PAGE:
Bottomfeeder: Life After Mexi-Burger

Enter Taqueria Jalisco.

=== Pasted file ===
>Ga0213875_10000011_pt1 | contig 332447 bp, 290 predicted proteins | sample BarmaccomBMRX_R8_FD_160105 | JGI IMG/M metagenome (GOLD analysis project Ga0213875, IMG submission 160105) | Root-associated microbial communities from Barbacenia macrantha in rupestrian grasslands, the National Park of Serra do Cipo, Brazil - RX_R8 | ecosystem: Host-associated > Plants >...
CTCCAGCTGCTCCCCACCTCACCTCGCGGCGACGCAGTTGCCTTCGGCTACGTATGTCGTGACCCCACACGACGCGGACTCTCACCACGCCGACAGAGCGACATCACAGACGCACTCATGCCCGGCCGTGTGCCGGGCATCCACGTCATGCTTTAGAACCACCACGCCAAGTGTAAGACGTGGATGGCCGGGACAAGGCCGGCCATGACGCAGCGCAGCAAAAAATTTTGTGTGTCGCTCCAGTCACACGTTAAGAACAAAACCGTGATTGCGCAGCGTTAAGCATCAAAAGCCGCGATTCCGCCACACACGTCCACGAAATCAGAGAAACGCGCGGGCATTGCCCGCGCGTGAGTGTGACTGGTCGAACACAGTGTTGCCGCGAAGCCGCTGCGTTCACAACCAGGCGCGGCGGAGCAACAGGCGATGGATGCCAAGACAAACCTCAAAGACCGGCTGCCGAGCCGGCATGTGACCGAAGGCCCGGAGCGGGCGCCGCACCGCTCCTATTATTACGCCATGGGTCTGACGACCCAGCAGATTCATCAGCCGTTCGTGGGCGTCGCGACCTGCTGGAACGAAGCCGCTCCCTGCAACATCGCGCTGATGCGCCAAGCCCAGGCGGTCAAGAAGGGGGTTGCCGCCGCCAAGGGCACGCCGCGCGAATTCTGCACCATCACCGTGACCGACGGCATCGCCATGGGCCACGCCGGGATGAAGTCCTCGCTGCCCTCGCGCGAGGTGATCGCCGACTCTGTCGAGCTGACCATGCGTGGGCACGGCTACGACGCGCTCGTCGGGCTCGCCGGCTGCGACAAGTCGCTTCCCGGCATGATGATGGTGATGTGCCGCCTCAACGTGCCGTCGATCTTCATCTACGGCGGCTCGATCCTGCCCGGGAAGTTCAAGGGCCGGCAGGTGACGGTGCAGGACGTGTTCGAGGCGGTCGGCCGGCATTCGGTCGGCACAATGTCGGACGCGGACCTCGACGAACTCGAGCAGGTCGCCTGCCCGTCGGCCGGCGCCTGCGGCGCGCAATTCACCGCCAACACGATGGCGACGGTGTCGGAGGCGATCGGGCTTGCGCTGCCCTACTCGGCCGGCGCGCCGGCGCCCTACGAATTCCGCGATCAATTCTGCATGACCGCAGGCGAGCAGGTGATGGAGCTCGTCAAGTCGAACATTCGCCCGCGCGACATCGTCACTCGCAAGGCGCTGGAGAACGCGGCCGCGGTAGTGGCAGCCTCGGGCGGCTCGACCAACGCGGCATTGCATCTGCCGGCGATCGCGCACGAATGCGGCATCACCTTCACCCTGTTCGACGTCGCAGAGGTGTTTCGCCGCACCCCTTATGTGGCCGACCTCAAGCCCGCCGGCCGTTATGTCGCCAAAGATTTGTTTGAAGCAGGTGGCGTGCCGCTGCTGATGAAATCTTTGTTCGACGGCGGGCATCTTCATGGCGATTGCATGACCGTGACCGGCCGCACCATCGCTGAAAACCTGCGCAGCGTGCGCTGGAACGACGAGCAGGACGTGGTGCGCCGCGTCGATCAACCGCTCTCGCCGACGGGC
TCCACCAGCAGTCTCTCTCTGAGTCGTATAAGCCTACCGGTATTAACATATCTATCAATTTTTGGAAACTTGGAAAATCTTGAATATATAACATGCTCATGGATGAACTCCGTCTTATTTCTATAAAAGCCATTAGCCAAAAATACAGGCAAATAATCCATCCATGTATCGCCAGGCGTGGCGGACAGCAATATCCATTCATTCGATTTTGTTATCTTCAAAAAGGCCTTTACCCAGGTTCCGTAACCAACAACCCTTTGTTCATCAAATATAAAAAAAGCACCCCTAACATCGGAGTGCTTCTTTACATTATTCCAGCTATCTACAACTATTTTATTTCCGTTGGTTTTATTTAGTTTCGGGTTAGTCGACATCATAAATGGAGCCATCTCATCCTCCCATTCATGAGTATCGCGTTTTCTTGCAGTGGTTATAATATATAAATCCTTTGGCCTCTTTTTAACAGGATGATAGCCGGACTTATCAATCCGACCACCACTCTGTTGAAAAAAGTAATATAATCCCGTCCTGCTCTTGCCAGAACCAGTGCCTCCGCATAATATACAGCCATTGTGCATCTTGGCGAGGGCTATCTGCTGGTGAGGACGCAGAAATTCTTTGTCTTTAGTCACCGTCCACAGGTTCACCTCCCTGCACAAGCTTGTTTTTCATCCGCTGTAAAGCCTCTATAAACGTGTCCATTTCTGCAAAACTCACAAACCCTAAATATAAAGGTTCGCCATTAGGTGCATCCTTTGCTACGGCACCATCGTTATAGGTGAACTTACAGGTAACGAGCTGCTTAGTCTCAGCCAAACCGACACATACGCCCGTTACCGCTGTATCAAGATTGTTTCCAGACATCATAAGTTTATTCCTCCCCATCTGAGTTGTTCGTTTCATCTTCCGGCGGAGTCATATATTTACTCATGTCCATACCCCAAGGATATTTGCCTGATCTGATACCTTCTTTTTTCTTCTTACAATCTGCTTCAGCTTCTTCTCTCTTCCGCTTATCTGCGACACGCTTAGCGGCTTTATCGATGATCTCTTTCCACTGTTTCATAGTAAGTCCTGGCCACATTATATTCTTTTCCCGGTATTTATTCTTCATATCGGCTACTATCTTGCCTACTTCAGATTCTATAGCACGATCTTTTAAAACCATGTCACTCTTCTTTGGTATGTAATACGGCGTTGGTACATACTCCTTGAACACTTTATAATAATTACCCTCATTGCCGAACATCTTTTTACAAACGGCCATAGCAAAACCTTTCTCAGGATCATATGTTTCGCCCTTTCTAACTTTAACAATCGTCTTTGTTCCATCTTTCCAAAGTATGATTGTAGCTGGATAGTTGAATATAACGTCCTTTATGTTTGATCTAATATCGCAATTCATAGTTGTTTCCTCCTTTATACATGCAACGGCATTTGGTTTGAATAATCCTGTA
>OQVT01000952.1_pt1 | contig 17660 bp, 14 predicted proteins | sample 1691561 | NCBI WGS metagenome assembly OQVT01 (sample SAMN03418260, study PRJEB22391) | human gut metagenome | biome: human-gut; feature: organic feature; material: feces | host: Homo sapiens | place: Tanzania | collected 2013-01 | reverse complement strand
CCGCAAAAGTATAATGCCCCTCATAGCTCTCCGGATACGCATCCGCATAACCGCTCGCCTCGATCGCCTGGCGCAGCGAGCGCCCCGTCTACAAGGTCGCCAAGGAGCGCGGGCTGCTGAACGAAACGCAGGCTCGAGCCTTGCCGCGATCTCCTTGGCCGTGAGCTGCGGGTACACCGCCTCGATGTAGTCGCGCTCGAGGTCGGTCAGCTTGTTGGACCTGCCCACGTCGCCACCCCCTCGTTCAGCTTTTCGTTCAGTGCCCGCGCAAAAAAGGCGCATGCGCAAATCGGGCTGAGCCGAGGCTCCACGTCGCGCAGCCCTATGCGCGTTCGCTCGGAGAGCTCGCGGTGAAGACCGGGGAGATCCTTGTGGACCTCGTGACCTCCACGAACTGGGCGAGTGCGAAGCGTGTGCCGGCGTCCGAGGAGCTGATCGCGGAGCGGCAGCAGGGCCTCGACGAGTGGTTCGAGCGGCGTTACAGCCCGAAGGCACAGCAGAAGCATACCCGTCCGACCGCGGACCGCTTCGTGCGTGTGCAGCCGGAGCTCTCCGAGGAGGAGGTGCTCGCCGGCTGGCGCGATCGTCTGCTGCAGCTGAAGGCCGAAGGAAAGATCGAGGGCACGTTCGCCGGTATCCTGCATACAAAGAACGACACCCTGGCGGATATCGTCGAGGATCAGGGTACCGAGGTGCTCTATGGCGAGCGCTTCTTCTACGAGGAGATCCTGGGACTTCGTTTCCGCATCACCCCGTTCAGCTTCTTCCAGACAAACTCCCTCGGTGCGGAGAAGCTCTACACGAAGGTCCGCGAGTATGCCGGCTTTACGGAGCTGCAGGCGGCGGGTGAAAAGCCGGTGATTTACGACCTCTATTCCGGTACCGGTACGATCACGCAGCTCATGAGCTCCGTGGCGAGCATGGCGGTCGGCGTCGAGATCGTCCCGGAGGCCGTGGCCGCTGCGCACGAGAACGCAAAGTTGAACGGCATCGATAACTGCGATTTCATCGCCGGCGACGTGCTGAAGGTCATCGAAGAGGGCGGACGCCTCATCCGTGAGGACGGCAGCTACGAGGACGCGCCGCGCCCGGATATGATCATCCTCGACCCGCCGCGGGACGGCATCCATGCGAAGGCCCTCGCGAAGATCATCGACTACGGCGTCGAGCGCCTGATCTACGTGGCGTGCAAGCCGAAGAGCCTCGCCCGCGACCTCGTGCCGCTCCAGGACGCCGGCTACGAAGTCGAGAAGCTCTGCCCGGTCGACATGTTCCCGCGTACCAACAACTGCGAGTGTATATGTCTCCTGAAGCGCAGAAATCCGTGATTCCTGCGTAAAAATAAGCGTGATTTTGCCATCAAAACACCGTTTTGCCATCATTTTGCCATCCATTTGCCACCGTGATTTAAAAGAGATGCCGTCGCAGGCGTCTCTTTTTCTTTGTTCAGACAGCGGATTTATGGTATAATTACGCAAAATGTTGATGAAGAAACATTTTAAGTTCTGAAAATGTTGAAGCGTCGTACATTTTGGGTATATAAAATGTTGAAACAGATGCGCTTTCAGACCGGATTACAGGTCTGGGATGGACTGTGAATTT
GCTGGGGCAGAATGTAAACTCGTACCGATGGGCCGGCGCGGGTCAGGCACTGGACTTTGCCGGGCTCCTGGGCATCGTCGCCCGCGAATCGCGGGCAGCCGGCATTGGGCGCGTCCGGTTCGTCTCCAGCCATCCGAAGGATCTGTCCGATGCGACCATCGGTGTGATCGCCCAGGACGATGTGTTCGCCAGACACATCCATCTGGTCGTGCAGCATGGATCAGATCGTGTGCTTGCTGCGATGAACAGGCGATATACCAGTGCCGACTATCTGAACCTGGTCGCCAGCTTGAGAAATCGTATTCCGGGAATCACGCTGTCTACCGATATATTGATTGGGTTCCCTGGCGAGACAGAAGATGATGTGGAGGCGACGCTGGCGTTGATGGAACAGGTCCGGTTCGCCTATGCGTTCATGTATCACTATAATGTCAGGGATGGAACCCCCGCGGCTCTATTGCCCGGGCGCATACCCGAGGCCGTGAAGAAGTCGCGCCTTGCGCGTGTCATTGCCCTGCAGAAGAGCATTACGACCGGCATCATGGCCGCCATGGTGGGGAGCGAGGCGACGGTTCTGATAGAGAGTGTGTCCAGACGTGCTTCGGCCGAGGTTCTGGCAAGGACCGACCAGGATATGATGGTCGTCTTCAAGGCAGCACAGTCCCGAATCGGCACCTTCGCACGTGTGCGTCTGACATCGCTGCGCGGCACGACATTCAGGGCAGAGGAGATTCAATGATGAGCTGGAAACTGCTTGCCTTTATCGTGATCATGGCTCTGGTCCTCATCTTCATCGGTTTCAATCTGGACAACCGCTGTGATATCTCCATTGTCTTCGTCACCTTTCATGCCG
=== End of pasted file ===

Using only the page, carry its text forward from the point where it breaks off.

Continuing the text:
Despite the presence of a glowing Seattle Post-Intelligencer review on its front window, Mexi-Burger served its last torta during the first week of April. Perhaps not by coincidence, this closure came less than a month after the P-I, whose globe spins but a short distance from Mexi-Burger's now permanently locked front door, printed its last edition on March 17. Evidently, the skeletal staff that remains to produce the woebegone daily's scrappy online-only product doesn't have the time—or possibly the money—to dine out with sustained vigor. It was Mexi-Burger where we'd intended to bottomfeed when we set out on foot for Lower Queen Anne on a gloriously sunny recent Monday afternoon. Stymied, we ventured across the street to Taqueria Jalisco, a neighborhood institution since 1977. Ironically, the dormant Mexi-Burger sits in the space long occupied by the original Jalisco. Now housed solely in its much larger satellite location, Jalisco's decision to consolidate its Queen Anne operation seems shrewd in retrospect. (The local chain is rounded out by six additional locations around the county.) There is nothing special about the food at the Queen Anne Jalisco, or any Jalisco for that matter. It is consistently mediocre, better than what most people could whip up at home but vastly inferior to more authentic taco-truck fare. The boldest Jalisco location is its South Park property. Why anyone would choose to eat at Jalisco versus the sublime Muy Macho next door—or any number of nearby food counters in this Latin Quarter—is incomprehensible. And yet people do. The best explanation for Jalisco's durability could be that it is to middlebrow, middle-income Seattle what Applebee's is to Middle America. Mexican cuisine, like fried chicken, baked potatoes, and pizza, is pretty good even when it's bad; and most people, even in a cutting-edge metropolis like ours, are generally risk-averse. Jalisco may be mediocre, but hey, at least it's our mediocrity.

 
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